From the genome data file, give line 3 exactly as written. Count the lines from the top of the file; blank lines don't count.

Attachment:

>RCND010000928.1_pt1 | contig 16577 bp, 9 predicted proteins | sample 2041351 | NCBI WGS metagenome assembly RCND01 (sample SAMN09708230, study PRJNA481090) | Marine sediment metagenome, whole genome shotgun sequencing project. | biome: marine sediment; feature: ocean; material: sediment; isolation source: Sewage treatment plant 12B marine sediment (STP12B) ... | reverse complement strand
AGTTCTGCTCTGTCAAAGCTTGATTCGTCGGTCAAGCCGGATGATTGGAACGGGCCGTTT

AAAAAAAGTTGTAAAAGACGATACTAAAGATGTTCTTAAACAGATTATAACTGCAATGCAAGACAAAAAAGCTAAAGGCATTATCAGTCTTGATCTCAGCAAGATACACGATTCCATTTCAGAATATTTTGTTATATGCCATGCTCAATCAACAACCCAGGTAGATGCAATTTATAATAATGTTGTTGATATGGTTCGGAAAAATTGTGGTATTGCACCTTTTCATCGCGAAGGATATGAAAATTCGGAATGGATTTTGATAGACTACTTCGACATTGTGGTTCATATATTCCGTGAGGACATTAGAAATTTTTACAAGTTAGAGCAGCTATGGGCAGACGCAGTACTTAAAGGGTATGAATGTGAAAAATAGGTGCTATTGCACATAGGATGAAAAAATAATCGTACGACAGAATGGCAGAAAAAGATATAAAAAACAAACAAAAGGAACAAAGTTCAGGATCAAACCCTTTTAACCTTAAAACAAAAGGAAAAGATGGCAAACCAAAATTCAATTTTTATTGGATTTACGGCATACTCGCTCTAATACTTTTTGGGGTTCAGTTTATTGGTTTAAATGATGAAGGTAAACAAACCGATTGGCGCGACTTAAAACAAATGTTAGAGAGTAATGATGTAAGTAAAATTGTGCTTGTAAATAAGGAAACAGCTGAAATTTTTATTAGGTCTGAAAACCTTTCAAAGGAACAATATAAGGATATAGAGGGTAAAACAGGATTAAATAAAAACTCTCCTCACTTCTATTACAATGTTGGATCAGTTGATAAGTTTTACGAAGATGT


AAAAAAAGTTGTAAAAGACGATACTAAAGATGTTCTTAAACAGATTATAACTGCAATGCAAGACAAAAAAGCTAAAGGCATTATCAGTCTTGATCTCAGCAAGATACACGATTCCATTTCAGAATATTTTGTTATATGCCATGCTCAATCAACAACCCAGGTAGATGCAATTTATAATAATGTTGTTGATATGGTTCGGAAAAATTGTGGTATTGCACCTTTTCATCGCGAAGGATATGAAAATTCGGAATGGATTTTGATAGACTACTTCGACATTGTGGTTCATATATTCCGTGAGGACATTAGAAATTTTTACAAGTTAGAGCAGCTATGGGCAGACGCAGTACTTAAAGGGTATGAATGTGAAAAATAGGTGCTATTGCACATAGGATGAAAAAATAATCGTACGACAGAATGGCAGAAAAAGATATAAAAAACAAACAAAAGGAACAAAGTTCAGGATCAAACCCTTTTAACCTTAAAACAAAAGGAAAAGATGGCAAACCAAAATTCAATTTTTATTGGATTTACGGCATACTCGCTCTAATACTTTTTGGGGTTCAGTTTATTGGTTTAAATGATGAAGGTAAACAAACCGATTGGCGCGACTTAAAACAAATGTTAGAGAGTAATGATGTAAGTAAAATTGTGCTTGTAAATAAGGAAACAGCTGAAATTTTTATTAGGTCTGAAAACCTTTCAAAGGAACAATATAAGGATATAGAGGGTAAAACAGGATTAAATAAAAACTCTCCTCACTTCTATTACAATGTTGGATCAGTTGATAAGTTTTACGAAGATGT